Hiring a contractor? Ask for contact information for his/her last three to five jobs. You’ll likely have a more accurate picture of the good and the bad when you call these people for recommendations than if you let the contractor make the picks. My first encounter with a contractor was disappointing and shocking because we thought we’d done our due diligence. We’d spoken with the homeowners and visited nine jobs: Three for each contender. But all the choices of jobs were the contractors’.


Booking a hotel with a lineup of ballrooms? Ask who is scheduled for the adjacent rooms and what their entertainment plans and schedules are. This became obvious one night when nobody could hear the speakers in our room because the relentlessly earsplitting band next door wouldn’t take a break even though hotel staff and event producers pleaded with this uncooperative neighbor-for-the-night.

The cocktail hour at another event took place in the generously proportioned hallway in front of the ballroom. The hotel had proposed this concept to all its clients. Trouble was the women at the event on the way to ours were dressed as southern belles, with huge hoop skirts that took up all the floor space. We had a difficult and uncomfortable time reaching our destination. The hotel should have put the belles at the end of the hallway, not near the elevator. Nobody asked.

Buying or Renting a House

Ask about weather anomalies. In North Dakota I lived on an Air Force base in the last house in a line of two family homes. Wind on our–and on all corners–was so fierce that far more snow piled up in our driveway than in anyone else’s.

I wonder how many of these questions are universal and if they would apply in any culture. Did any of them surprise you? Hope you’ll share your tips for questions to ask in these or other instances.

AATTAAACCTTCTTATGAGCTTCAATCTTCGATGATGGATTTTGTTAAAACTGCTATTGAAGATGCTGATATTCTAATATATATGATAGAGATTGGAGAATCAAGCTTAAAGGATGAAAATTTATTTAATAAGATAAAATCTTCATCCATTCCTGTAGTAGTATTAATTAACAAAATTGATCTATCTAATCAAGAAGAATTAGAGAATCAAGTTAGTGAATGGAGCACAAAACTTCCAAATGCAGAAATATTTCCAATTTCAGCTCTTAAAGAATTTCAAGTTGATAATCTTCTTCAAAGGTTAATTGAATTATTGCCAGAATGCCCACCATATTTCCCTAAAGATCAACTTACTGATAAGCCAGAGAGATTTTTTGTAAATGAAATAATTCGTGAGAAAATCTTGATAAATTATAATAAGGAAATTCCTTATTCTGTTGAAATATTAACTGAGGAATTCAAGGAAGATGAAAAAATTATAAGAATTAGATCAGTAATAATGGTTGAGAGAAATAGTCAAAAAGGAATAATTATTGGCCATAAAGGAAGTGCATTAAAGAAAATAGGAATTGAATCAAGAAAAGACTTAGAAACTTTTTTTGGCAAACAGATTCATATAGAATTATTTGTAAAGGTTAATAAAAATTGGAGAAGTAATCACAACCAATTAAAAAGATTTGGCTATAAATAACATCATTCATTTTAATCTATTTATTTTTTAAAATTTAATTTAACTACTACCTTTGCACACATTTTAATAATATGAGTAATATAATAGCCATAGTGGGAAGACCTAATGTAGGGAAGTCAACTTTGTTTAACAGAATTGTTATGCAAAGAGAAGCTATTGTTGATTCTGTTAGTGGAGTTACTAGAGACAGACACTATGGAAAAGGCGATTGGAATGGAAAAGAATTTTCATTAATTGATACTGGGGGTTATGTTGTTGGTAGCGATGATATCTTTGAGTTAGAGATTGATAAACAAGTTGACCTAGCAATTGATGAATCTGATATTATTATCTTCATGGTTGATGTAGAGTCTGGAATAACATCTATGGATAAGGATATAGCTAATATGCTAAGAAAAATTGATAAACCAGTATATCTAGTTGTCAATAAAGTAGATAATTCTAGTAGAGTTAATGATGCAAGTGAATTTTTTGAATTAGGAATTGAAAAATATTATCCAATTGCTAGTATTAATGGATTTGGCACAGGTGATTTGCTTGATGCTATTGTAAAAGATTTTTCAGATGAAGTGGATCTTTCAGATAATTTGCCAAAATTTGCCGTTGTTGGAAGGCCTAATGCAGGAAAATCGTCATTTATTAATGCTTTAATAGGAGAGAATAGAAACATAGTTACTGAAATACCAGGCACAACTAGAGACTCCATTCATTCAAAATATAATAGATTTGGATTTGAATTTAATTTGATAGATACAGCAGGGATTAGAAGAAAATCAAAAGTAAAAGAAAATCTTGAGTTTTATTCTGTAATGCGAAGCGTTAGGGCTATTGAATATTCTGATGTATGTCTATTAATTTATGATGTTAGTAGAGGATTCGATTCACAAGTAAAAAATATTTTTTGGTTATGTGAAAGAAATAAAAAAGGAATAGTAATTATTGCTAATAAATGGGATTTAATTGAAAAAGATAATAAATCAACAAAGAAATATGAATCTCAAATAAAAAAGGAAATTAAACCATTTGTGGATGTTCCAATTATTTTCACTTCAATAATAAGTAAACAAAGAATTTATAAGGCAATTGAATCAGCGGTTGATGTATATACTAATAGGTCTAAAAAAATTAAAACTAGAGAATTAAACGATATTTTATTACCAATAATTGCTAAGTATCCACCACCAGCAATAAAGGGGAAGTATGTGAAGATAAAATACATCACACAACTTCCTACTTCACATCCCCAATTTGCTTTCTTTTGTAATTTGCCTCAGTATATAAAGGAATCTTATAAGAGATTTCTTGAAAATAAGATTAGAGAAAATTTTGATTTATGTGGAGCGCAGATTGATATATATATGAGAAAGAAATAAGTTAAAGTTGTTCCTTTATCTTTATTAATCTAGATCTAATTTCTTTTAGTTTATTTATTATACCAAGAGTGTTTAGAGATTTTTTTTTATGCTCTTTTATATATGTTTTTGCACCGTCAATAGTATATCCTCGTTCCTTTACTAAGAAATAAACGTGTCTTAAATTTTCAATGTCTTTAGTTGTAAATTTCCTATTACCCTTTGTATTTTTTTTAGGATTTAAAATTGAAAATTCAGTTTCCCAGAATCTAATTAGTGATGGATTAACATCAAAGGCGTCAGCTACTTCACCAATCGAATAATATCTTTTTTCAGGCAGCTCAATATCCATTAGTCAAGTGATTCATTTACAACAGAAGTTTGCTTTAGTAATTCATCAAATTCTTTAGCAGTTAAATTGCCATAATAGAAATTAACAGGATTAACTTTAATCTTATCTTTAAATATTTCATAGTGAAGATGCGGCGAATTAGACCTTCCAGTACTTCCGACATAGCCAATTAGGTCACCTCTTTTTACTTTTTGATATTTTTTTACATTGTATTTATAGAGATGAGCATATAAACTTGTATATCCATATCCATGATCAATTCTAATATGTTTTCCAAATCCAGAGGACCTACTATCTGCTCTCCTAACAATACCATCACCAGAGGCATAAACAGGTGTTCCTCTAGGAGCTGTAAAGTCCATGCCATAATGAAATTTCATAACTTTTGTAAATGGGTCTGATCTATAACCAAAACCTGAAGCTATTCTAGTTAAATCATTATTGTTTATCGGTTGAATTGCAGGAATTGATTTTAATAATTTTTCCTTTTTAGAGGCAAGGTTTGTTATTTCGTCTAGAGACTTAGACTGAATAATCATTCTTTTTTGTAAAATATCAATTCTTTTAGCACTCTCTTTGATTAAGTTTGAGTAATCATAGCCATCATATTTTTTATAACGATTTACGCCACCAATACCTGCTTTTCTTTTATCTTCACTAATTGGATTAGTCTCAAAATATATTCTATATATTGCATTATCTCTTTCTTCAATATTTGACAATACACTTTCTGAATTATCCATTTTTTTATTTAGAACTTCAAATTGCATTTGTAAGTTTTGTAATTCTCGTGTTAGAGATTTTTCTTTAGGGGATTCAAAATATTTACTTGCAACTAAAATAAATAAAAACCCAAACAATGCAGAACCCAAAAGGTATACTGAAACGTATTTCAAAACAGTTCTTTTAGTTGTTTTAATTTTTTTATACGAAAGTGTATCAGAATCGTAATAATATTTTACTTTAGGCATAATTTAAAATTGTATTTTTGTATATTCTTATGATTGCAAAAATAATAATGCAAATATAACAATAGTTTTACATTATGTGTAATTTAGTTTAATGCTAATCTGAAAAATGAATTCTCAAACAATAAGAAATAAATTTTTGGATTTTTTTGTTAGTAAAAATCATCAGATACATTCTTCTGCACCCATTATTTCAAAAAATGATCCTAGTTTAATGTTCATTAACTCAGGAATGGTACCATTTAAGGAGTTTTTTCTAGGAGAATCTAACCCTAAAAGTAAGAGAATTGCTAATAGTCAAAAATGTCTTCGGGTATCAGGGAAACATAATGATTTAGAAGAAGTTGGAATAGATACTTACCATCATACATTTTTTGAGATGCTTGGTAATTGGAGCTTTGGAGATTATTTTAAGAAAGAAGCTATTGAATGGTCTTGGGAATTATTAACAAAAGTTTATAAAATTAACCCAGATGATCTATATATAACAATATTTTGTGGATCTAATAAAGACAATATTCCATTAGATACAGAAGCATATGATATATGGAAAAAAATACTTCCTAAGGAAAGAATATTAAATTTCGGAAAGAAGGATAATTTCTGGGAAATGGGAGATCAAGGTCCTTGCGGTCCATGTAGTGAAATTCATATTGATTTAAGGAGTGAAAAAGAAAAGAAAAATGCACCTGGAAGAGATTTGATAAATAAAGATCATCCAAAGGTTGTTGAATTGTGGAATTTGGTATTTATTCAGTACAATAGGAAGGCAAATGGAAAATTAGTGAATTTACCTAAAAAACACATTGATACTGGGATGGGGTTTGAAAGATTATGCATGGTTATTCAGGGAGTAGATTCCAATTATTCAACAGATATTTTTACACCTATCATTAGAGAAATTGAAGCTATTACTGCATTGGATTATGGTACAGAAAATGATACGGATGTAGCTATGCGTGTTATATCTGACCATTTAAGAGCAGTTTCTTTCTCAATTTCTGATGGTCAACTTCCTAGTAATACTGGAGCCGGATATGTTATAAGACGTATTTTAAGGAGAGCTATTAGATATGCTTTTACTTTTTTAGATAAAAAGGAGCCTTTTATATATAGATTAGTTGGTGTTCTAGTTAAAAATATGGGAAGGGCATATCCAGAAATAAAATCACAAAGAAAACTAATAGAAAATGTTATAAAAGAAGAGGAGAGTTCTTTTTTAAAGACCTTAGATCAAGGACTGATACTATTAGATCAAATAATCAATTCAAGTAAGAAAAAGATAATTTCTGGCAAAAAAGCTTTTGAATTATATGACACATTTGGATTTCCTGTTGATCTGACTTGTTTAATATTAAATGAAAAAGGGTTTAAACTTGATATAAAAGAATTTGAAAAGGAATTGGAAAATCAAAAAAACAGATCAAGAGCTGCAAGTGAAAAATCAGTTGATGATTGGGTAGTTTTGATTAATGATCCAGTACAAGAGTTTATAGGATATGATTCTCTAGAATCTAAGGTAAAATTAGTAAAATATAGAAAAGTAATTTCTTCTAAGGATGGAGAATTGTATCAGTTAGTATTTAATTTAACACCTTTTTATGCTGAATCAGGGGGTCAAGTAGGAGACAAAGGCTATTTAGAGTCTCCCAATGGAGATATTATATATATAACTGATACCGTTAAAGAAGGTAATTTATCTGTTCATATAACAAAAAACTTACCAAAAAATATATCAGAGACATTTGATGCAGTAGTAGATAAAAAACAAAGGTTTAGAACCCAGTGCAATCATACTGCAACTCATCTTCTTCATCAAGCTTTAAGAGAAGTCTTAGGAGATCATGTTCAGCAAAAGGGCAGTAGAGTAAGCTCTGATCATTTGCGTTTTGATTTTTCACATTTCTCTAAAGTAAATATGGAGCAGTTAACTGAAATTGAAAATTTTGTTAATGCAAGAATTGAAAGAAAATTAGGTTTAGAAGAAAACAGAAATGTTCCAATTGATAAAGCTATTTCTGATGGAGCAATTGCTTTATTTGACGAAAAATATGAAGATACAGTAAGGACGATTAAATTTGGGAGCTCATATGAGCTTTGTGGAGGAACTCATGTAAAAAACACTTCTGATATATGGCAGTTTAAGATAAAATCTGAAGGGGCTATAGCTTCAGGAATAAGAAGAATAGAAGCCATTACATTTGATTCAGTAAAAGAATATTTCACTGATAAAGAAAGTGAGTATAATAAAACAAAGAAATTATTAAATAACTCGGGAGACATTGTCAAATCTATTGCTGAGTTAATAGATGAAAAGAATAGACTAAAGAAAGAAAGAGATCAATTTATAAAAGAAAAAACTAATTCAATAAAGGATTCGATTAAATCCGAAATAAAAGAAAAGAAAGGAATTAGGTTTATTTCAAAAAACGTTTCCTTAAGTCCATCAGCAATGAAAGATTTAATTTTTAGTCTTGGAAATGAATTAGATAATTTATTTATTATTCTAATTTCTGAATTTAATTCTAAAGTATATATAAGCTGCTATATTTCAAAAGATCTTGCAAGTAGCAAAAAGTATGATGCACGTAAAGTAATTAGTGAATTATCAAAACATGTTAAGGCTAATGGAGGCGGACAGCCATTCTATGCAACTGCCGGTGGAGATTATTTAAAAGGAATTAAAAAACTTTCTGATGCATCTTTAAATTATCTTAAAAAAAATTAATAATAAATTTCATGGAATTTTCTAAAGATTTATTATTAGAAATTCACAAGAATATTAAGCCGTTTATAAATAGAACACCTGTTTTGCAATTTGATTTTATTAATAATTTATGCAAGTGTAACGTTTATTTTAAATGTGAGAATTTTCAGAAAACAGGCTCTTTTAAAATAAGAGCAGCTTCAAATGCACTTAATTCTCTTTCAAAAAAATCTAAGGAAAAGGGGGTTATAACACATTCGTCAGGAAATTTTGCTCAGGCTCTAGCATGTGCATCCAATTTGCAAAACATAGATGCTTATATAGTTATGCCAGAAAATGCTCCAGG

Service of Urban Legends

Monday, October 1st, 2012

There are so many urban legends that flourishes. [Snopes is a website that covers urban legends, Internet rumors and the like.] Many come via email but the ones I’m writing about are those that people repeat without checking facts [or consulting their common sense].

One friend is annoyed every time he hears someone chortle the old saw about fruitcakes being doorstops. He says that they wouldn’t say that if they’d tried the fruitcake from Assumption Abbey, Ava Missouri. It’s moist, scrumptious and anything but cement-like.

A house I covet in the country sits right on a fairly busy through-road. It’s over 100 years old and perfectly maintained. It also fits its hilly landscape to perfection. It’s the opposite of most houses that stick out of the ground as if in a young child’s drawing. Yet you’ll hear people tell a real estate agent that they don’t want a house that’s close to the road. I’d buy this house in a second and pass on those without character that are planted way off a thoroughfare.

I’m told of a high-end art and antiques dealer who cringes when she hears trendoids intone, with a sneer and dollop of scorn, what they think of brown furniture: They hate it. They are referring to antique wood chests, sideboards, tables and such.

I heard the term years ago when a gifted interior designer/friend took a first look at our apartment. She was right: Queen Anne and Chippendale-R-Us along with a lot of other old wood pieces, some distressed, some less so. We opt for the simpler versions of all and appreciate how well the furniture is made, how the wood feels, its fine lines, structure and detail. I’ll never forget my excitement after purchasing a gateleg table dated around 1690. I was as intrigued to think that someone over 300 years ago put his/her elbow on this table as I was thrilled by its design and how well the legs fit and tuck in to allow the tabletop to fold down.

In addition, brown furniture isn’t merely brown. The words are boring, deliberately lazy and unimaginative. Antique woods can be caramel colored or mahogany or darkened by years of polish or patterned, as in Birdseye maple.

I haven’t even addressed the value of a piece of furniture that has flourished for centuries. Wonder how a $5,000 piece of new furniture will stand the test of time vs. an antique that has already proved the point?

Can you share any urban legends for which you’d like to set the record straight? Why do you think people feel comfort in holding tight to these legends when they aren’t valid? Is it lack of imagination or education?

Get This Blog Emailed to You:
Enter your Email

Preview | Powered by FeedBlitz